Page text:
Aims: To investigate whether ethnic differences in vulnerability to peer norms supportive of alcohol use is a viable, partial explanation for the ethnic differences in reported prevalence and amount of alcohol use during high school. Methods: Survey data from a sample of 680 adolescents from Project STAR (Students Taught Awareness and Resistance) of the Midwestern Prevention Project were used. Hypotheses were tested using sequential, semi-continuous growth curve models. Results: Relative to Black adolescents, White adolescents reported greater peer alcohol use during middle school and were much more likely to consume alcohol during high school. General peer norms in seventh grade and middle school growth in alcohol use norms among close friends was predictive of a greater propensity to consume alcohol in ninth grade among White adolescents. Conclusion: Lower peer norms for alcohol use among Black adolescents might better account for differences between Black and White adolescents than the possibility that White adolescents are more vulnerable to peer norms.
Hostility is associated with a number of metabolic risk factors for cardiovascular disease, including waist-hip ratio, glucose, and triglycerides. Along with hostility, many of these measures have also been shown to be associated with reduced central serotonergic function. We have previously reported that a citalopram intervention was successful in reducing hostility by self-report assessment (Kamarck, et al., 2009). Here we examine the effects of this serotonergic intervention on metabolic risk factors in the same sample. 159 healthy adults with elevated hostility scores were randomized to citalopram or placebo for a 2-month period. Citalopram favorably changed metabolic risk factors, including waist circumference (p = .003), glucose (p=.02), HDL cholesterol (p= .04), triglycerides (p=.03), insulin sensitivity (p = .045) and diastolic blood pressure by automated assessment (p = .0021). All of these metabolic changes were significantly mediated by treatment-related changes in body mass index (in most cases, p < .01). In addition, the changes in blood glucose were significantly mediated by treatment-related changes in hostility (p < .05). Mechanisms accounting for these associations remain to be explored.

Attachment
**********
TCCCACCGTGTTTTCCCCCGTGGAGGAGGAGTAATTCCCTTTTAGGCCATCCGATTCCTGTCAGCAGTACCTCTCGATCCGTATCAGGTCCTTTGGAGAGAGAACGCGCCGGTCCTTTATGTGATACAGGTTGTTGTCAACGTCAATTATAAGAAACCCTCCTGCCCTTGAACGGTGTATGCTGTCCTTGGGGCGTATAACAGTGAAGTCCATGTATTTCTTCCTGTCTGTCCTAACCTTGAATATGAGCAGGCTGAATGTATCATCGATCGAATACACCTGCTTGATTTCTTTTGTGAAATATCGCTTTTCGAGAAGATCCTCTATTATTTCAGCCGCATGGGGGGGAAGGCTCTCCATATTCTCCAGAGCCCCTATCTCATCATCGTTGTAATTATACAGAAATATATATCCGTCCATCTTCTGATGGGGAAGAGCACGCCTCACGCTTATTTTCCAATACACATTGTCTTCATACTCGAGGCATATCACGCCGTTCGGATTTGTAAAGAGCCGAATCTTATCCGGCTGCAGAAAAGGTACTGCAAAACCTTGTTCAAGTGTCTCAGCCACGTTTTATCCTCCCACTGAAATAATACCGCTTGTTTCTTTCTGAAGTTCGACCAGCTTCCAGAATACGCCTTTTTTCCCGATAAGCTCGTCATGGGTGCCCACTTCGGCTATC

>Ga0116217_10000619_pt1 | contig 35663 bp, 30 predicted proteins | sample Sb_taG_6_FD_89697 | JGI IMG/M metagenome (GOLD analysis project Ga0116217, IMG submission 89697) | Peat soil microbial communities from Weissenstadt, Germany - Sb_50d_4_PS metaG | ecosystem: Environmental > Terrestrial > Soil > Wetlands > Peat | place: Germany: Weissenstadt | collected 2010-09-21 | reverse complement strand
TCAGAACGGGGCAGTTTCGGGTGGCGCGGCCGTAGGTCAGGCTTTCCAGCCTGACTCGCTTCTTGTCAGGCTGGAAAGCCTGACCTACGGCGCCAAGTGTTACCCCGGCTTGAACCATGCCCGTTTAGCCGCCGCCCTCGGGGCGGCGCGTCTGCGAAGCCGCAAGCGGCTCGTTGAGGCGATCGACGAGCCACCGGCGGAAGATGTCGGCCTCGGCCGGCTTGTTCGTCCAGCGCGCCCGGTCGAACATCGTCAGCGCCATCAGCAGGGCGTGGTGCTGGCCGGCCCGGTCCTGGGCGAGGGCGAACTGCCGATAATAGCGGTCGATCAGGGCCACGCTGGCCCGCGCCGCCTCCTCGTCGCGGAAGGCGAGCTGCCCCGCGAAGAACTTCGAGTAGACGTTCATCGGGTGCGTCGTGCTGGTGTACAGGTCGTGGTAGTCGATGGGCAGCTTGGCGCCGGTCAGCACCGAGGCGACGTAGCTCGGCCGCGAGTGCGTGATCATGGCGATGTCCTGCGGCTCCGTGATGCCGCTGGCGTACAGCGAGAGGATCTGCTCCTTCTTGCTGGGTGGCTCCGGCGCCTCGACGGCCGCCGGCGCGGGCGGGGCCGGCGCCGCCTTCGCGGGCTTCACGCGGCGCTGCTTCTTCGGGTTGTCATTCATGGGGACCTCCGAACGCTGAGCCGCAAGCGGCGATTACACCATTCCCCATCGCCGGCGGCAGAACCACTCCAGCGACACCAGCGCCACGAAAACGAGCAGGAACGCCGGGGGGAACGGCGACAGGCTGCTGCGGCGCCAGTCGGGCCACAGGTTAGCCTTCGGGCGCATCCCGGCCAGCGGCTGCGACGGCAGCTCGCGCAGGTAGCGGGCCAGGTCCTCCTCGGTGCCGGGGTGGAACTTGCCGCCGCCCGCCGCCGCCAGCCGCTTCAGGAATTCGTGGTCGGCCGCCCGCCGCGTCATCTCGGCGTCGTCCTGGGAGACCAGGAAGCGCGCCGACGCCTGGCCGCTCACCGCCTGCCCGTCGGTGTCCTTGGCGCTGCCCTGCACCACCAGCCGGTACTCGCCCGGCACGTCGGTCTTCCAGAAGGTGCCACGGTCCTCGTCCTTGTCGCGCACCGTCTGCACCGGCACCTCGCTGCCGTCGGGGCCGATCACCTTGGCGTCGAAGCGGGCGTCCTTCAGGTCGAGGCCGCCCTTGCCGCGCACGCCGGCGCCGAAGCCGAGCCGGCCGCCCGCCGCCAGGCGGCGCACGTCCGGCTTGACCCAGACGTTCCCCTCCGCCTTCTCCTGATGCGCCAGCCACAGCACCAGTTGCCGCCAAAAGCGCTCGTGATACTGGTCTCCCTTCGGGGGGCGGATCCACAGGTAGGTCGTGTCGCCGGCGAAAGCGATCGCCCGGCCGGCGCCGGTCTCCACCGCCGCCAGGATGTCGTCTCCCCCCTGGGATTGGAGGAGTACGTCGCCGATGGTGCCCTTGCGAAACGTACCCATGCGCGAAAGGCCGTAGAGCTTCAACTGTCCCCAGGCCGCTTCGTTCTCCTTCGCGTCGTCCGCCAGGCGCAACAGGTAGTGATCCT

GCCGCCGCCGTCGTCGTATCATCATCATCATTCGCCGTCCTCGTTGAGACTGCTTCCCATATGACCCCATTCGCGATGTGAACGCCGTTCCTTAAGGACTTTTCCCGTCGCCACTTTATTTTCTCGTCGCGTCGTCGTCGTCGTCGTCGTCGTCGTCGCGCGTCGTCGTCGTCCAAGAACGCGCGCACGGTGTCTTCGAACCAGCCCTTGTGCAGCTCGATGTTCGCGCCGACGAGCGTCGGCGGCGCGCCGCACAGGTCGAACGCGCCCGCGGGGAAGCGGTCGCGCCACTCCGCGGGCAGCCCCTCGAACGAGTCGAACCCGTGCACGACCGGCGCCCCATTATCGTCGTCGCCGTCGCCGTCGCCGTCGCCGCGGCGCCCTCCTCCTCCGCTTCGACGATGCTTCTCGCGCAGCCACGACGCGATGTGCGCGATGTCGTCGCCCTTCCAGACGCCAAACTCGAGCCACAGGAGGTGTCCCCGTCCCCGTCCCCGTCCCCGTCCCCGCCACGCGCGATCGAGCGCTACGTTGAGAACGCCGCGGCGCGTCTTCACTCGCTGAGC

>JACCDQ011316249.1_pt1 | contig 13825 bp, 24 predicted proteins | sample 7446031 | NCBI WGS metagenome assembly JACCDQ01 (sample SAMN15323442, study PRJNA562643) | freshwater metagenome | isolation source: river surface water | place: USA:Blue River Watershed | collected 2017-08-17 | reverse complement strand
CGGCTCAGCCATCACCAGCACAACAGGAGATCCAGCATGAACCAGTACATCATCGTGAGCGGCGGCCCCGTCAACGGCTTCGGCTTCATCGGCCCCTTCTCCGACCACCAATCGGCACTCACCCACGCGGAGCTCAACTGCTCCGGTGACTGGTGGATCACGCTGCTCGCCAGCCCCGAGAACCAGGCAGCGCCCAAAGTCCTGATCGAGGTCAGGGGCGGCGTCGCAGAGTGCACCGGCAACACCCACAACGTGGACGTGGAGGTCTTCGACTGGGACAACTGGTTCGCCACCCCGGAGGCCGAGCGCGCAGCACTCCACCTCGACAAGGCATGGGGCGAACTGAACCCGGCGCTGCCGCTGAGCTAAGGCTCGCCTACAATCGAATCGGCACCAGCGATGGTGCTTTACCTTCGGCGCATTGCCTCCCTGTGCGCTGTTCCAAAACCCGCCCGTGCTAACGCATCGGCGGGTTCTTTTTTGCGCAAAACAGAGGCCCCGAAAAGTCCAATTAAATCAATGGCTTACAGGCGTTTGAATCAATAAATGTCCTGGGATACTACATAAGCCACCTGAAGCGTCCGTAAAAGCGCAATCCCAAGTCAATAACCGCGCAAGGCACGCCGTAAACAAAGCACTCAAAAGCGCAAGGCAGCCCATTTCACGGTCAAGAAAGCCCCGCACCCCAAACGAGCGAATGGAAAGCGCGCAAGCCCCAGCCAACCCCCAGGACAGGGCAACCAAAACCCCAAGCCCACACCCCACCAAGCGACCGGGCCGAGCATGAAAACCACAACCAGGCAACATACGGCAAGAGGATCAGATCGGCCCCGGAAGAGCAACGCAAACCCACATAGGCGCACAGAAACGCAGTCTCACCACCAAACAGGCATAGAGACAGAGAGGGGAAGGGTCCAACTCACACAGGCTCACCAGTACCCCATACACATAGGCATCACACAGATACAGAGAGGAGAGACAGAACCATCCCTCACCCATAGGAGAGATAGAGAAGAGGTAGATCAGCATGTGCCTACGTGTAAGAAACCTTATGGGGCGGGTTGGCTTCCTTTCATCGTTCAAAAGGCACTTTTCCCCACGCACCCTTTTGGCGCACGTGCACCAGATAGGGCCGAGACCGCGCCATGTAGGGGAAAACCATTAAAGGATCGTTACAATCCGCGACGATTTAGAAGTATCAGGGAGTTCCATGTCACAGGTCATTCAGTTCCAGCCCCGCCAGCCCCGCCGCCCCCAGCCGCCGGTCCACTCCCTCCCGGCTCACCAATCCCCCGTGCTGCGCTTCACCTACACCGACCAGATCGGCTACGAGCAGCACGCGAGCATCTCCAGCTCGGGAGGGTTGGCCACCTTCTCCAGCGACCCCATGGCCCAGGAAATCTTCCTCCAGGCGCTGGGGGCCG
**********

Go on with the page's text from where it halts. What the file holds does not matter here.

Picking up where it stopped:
hostility; citalopram; metabolic syndrome; randomized clinical trial; ssri; glucose
This study examines the role of one component of emotion regulation, behavioral control, in the growth of children’s early behavior problems by examining whether increases in parental positive behavior support brought about by a family-centered intervention were associated with greater child behavioral control, and whether greater behavioral control at age 3 mediated the association between improvements in aspects of positive behavior support from ages 2 to 3 and decreases in growth of behavior problems from ages 2 to 4. The sample included 713 at-risk children (50% female) and their primary caregivers (50% European American, 28% African American, 13% biracial, 9% other) who were randomly assigned to the intervention or control group. Children had a mean age of 29.91 months at the initial assessment. Data were collected through home visits at child ages 2 to 4, which involved questionnaires for primary caregivers and structured and unstructured play activities for children with primary and alternative caregivers and siblings. Results indicated that the intervention improved parental positive behavior support and reduced growth of child behavior problems. One dimension of positive behavior support, proactive parenting, was modestly associated with behavioral control at age 3, which in turn was significantly associated with growth in behavior problems from ages 2 to 4, with greater behavioral control related to lower levels of growth in behavior problems. Results provide support for the notion that proactive parenting is an important factor in the development of children’s behavioral control and that behavioral control plays an important role in the growth of behavior problems.